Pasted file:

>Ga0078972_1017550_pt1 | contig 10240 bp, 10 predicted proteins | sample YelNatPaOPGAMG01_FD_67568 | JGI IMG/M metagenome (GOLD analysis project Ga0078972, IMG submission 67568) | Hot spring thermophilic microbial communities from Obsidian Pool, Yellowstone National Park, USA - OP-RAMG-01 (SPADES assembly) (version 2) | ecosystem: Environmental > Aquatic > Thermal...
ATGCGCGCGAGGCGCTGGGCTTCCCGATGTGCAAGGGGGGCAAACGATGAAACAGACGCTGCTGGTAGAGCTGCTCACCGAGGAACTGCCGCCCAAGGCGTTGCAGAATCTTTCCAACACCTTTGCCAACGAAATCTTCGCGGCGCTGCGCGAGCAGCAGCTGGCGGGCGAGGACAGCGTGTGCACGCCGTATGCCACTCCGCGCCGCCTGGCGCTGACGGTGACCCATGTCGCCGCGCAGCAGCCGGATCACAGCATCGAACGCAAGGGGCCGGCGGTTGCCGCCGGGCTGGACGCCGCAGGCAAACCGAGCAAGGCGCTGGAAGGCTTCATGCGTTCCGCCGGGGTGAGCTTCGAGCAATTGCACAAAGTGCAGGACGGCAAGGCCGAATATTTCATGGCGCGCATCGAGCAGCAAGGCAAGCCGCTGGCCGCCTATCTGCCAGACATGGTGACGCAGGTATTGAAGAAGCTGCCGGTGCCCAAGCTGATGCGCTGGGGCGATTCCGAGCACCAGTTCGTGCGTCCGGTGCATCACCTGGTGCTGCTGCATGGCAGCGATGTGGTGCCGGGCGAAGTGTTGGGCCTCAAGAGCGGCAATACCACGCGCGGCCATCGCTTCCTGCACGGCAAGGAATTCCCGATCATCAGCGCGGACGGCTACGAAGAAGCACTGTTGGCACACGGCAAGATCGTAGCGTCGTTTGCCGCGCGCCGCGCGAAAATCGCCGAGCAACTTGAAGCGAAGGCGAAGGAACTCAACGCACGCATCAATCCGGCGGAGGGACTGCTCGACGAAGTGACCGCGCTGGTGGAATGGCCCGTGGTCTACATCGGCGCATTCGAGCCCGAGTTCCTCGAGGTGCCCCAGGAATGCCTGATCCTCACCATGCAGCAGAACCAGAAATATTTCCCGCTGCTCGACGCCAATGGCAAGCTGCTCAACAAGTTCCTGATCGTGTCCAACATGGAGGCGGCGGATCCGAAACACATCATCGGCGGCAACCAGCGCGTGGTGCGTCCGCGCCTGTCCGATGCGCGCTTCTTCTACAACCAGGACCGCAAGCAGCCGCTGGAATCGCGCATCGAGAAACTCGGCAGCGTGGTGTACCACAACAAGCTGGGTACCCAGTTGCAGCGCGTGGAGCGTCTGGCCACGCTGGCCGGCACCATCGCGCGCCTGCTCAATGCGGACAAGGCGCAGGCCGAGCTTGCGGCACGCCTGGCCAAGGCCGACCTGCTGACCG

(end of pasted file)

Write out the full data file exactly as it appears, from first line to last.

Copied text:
>Ga0078972_1017550_pt1 | contig 10240 bp, 10 predicted proteins | sample YelNatPaOPGAMG01_FD_67568 | JGI IMG/M metagenome (GOLD analysis project Ga0078972, IMG submission 67568) | Hot spring thermophilic microbial communities from Obsidian Pool, Yellowstone National Park, USA - OP-RAMG-01 (SPADES assembly) (version 2) | ecosystem: Environmental > Aquatic > Thermal...
ATGCGCGCGAGGCGCTGGGCTTCCCGATGTGCAAGGGGGGCAAACGATGAAACAGACGCTGCTGGTAGAGCTGCTCACCGAGGAACTGCCGCCCAAGGCGTTGCAGAATCTTTCCAACACCTTTGCCAACGAAATCTTCGCGGCGCTGCGCGAGCAGCAGCTGGCGGGCGAGGACAGCGTGTGCACGCCGTATGCCACTCCGCGCCGCCTGGCGCTGACGGTGACCCATGTCGCCGCGCAGCAGCCGGATCACAGCATCGAACGCAAGGGGCCGGCGGTTGCCGCCGGGCTGGACGCCGCAGGCAAACCGAGCAAGGCGCTGGAAGGCTTCATGCGTTCCGCCGGGGTGAGCTTCGAGCAATTGCACAAAGTGCAGGACGGCAAGGCCGAATATTTCATGGCGCGCATCGAGCAGCAAGGCAAGCCGCTGGCCGCCTATCTGCCAGACATGGTGACGCAGGTATTGAAGAAGCTGCCGGTGCCCAAGCTGATGCGCTGGGGCGATTCCGAGCACCAGTTCGTGCGTCCGGTGCATCACCTGGTGCTGCTGCATGGCAGCGATGTGGTGCCGGGCGAAGTGTTGGGCCTCAAGAGCGGCAATACCACGCGCGGCCATCGCTTCCTGCACGGCAAGGAATTCCCGATCATCAGCGCGGACGGCTACGAAGAAGCACTGTTGGCACACGGCAAGATCGTAGCGTCGTTTGCCGCGCGCCGCGCGAAAATCGCCGAGCAACTTGAAGCGAAGGCGAAGGAACTCAACGCACGCATCAATCCGGCGGAGGGACTGCTCGACGAAGTGACCGCGCTGGTGGAATGGCCCGTGGTCTACATCGGCGCATTCGAGCCCGAGTTCCTCGAGGTGCCCCAGGAATGCCTGATCCTCACCATGCAGCAGAACCAGAAATATTTCCCGCTGCTCGACGCCAATGGCAAGCTGCTCAACAAGTTCCTGATCGTGTCCAACATGGAGGCGGCGGATCCGAAACACATCATCGGCGGCAACCAGCGCGTGGTGCGTCCGCGCCTGTCCGATGCGCGCTTCTTCTACAACCAGGACCGCAAGCAGCCGCTGGAATCGCGCATCGAGAAACTCGGCAGCGTGGTGTACCACAACAAGCTGGGTACCCAGTTGCAGCGCGTGGAGCGTCTGGCCACGCTGGCCGGCACCATCGCGCGCCTGCTCAATGCGGACAAGGCGCAGGCCGAGCTTGCGGCACGCCTGGCCAAGGCCGACCTGCTGACCG